Hi Christine, It sounds like you are doing a trojan job! The summer break can be a long haul! And it sounds like you have at least one, if not several, emotional projects going on in your household. I’m not surprised you are feeling exhausted.
It’s hard to have a full picture from what you have said here of why your boy needs you to stay so close (quite aside from whatever challenges your daughter is up against) – but that sounds incredibly taxing.
Any family dynamic is complex, and my initial recommendation is that you might find it useful to organise a one-on-one consultation with one of our Instructors. This will help you get a map of the territory, explore the dynamic in detail, and develop a plan of attack. Emotional projects – recurring, persistent points of difficulty in your relationship with your child, or their relationship with the world, take time, resource, and the flexible use of the listening tools in order to resolve. You’ll find that much easier to sustain with support and guidance. https://shop.handinhandparenting.org/collections/one-on-ones
Another option would be to consider taking the upcoming Parent Intensive – nine weeks of calls with a small group of other parents led by an experienced Instructor, and a one-on-one consultation. Both Kathy Gordon and I have Call Groups starting in September for the next Parent Intensive. http://bit.ly/HiH-Parent-Intensive-8
Getting support to work out how you can get at least a short amount of one-on-one time with each of the children will be a key component of moving toward having things more manageable, but when we are overwhelmed that can just feel impossible. It’s like – put your own oxygen mask on first! Do get help – it’s amazing how the warm attention of one person on you as you work through the difficulty can free up your problem solving capacity.
Special Time when there is more than one child around is a tall order – they can smell the attention, and it is really hard for them not to try to syphon some off for themselves. Once their “cup of connection” is a bit fuller, they may be able to let their brother or sister get a fix of you while they wait, but I wouldn’t guarantee it! It also changes a bit as your chidren get older – you’ll find some of my thoughts about that here: https://www.handinhandparenting.org/article/staying-close-older-kids-special-time-can-work-pre-teens-older-children/
It sounds like you did a good job of trying to find something they could all engage with and laugh about – the grumpy face – but you are juggling needs that are heading in different directions! I’m not sure that you could have done much different – other than keep working to try to find something that they all could join in – games that get kids to gang up on adults can be helpful – there’s something deeply empowering for them to work together to outwit you. And holding the space for 10-15 minutes as you did sounds like a victory to me: maybe don’t try to do anything with them all together for more than that? Work out how long you can play before it starts to go pear-shaped, and keep it within that time.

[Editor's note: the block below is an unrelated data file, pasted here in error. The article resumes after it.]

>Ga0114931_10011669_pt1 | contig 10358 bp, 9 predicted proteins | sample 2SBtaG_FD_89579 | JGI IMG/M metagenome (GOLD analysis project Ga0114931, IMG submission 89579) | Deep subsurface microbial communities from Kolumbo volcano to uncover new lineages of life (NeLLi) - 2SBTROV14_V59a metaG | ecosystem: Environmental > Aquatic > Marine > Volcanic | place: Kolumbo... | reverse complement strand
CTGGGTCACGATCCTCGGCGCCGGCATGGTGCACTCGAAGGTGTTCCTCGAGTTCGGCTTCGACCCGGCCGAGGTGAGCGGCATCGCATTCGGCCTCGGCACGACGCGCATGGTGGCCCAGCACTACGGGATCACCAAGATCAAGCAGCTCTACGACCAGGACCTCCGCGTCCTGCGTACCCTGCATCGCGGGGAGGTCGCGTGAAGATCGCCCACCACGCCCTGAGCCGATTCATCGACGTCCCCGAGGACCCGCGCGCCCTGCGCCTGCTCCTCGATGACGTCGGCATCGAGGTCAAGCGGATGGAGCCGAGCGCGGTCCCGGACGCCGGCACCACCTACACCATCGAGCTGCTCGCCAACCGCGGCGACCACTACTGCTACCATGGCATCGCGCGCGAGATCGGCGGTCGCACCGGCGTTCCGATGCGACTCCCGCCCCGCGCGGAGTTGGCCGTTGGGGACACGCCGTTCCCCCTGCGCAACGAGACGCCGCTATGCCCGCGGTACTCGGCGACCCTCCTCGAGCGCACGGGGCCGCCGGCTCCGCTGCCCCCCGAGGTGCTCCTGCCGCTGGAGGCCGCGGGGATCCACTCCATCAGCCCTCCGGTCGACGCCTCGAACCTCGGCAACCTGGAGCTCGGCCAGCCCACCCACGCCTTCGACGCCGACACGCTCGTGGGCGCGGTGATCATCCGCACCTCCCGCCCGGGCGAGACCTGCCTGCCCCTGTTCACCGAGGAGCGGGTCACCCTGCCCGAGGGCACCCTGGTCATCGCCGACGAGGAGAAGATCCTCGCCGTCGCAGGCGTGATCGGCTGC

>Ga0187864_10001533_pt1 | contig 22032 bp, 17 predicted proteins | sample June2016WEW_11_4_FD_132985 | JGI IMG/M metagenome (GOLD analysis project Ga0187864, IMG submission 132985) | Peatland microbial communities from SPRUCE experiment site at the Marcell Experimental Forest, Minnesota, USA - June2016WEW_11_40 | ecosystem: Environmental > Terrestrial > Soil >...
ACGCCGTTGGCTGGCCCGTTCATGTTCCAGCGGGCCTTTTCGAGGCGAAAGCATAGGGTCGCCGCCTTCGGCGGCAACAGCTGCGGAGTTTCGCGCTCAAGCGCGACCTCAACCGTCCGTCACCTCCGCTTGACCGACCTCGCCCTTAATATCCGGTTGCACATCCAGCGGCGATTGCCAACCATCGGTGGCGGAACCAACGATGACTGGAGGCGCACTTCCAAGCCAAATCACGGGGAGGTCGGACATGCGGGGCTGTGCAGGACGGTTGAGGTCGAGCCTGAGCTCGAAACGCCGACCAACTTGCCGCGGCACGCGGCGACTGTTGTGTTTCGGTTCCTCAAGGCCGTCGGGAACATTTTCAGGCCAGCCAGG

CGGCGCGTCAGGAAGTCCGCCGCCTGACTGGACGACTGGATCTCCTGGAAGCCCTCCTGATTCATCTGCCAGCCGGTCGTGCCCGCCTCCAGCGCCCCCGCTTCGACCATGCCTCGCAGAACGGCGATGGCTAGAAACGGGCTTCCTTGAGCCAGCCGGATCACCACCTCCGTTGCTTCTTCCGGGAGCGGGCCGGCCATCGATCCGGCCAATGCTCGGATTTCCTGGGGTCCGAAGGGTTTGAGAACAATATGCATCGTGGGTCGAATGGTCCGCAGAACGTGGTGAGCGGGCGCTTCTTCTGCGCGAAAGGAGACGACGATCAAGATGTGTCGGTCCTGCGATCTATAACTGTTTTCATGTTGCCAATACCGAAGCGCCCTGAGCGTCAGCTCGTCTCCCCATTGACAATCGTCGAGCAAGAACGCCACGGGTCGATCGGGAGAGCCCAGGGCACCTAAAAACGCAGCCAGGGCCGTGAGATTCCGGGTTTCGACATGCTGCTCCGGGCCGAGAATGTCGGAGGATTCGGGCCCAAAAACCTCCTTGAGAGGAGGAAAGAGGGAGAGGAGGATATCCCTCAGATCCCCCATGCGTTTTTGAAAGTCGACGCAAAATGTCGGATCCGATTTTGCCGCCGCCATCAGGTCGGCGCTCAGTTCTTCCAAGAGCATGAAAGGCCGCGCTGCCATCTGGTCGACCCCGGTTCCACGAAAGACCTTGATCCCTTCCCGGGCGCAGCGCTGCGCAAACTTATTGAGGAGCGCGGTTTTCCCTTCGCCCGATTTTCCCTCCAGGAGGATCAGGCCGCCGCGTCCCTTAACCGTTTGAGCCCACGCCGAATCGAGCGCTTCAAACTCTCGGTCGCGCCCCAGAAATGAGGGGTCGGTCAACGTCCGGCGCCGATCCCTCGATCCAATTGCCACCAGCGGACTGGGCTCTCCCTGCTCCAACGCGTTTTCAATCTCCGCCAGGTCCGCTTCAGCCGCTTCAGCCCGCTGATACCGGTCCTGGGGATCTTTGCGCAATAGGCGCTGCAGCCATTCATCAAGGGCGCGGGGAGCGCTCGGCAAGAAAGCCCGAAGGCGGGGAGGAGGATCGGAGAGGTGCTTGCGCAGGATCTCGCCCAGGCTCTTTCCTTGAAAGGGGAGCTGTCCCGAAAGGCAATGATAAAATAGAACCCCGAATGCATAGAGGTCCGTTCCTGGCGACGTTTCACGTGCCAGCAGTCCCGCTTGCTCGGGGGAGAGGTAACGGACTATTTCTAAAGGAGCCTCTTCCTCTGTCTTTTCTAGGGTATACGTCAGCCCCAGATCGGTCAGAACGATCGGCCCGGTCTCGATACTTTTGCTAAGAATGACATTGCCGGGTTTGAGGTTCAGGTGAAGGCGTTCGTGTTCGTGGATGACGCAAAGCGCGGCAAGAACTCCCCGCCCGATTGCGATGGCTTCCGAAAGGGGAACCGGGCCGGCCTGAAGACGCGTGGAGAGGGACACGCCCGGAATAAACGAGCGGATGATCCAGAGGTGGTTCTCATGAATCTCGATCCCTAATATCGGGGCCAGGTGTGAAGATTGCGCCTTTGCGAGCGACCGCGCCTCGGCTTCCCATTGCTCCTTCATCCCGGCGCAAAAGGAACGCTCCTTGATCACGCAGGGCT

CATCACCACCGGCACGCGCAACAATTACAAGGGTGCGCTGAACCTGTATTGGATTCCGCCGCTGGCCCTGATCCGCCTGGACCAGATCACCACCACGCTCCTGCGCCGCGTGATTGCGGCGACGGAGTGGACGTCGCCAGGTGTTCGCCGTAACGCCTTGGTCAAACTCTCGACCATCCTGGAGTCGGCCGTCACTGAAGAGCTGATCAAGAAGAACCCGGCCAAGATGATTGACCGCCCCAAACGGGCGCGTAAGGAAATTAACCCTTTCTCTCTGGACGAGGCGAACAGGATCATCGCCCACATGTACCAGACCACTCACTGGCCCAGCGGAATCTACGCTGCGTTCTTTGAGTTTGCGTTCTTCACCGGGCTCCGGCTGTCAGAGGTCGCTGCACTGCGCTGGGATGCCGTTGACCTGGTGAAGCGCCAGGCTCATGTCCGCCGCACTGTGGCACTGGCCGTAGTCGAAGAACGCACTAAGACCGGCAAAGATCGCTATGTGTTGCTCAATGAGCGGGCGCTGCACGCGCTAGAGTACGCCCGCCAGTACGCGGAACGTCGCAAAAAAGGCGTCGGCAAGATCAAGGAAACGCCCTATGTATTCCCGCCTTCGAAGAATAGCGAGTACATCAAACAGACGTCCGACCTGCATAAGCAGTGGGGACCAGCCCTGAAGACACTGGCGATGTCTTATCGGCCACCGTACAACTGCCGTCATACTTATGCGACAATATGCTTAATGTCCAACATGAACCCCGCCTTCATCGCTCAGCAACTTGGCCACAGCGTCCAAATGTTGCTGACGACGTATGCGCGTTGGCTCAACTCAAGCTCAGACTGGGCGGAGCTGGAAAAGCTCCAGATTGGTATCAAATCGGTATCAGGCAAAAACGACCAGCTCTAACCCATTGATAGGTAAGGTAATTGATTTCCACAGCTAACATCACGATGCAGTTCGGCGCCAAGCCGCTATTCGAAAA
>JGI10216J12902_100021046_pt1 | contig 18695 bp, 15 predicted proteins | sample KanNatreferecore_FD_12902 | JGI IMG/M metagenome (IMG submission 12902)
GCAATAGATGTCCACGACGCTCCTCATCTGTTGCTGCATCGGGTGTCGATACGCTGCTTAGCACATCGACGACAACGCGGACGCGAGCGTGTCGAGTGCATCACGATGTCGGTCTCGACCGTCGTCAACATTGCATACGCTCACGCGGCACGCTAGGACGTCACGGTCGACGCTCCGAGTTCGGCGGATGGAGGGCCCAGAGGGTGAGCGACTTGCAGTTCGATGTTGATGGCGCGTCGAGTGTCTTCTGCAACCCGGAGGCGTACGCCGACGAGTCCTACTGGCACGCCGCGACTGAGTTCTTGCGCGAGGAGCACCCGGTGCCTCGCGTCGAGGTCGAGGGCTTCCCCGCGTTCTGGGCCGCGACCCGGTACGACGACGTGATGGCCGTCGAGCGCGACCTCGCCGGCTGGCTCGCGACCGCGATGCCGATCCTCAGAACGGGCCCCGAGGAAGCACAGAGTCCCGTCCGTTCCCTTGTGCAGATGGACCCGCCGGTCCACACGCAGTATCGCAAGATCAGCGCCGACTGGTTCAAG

Here are some articles on working with more than one child: some gentle words from Patty – the gist of which is “hang in there, stay in contact, even if you are too triggered to do more..” In a way, those of us with more than one child are forced to face the reality that many of us with only one child can imagine we avoid: parenting is not a perfect art! https://www.handinhandparenting.org/article/tantrums-two-manage-one-upset-child/ and here’s another https://www.handinhandparenting.org/article/connecting-chaos-multiple-children-big-feelings/
Personally I’m a great fan of giving up all together when things get too complicated – literally. It’s hard to do when we start to get snippy, but lying down with your legs in the air like a bug on it’s back has an amazing effect on a dynamic that is heading off-track. It’s as if when we stop trying to control everything (or anything), the young people can find their way back to us, and it leaves them some room to work out what to do next. Patty talks about it in this article, which might also remind you of just how difficult a job you have – it’s not possible, under the circumstances, to have it go well, always. Here’s Patty with wise words on what is possible, and impossible in parenting: “At times like these, if we “give up” for 10 or 15 minutes, and lie down on the floor, it provides enough of a contrast to the previous tense situation that we and our children can take a fresh start with each other…Sometimes, our children come around and decide they want to be close. They sit on our tummies, or crawl under our legs, or start jumping over us for fun. Having given up the effort to be in control, we can begin to pay attention to how things are, rather than the way we want them to be. Without the effort to stay in control, it’s often more possible to make workable decisions, and to like the children we have again.” https://www.handinhandparenting.org/article/control-possible-impossible-parenting/
Good luck! Glad you are here! If you can’t organise “boots on the ground”, at least here you have us – we can be your “boots on the emotional landscape” – all pulling each other up by the bootstraps! Let us know how you go!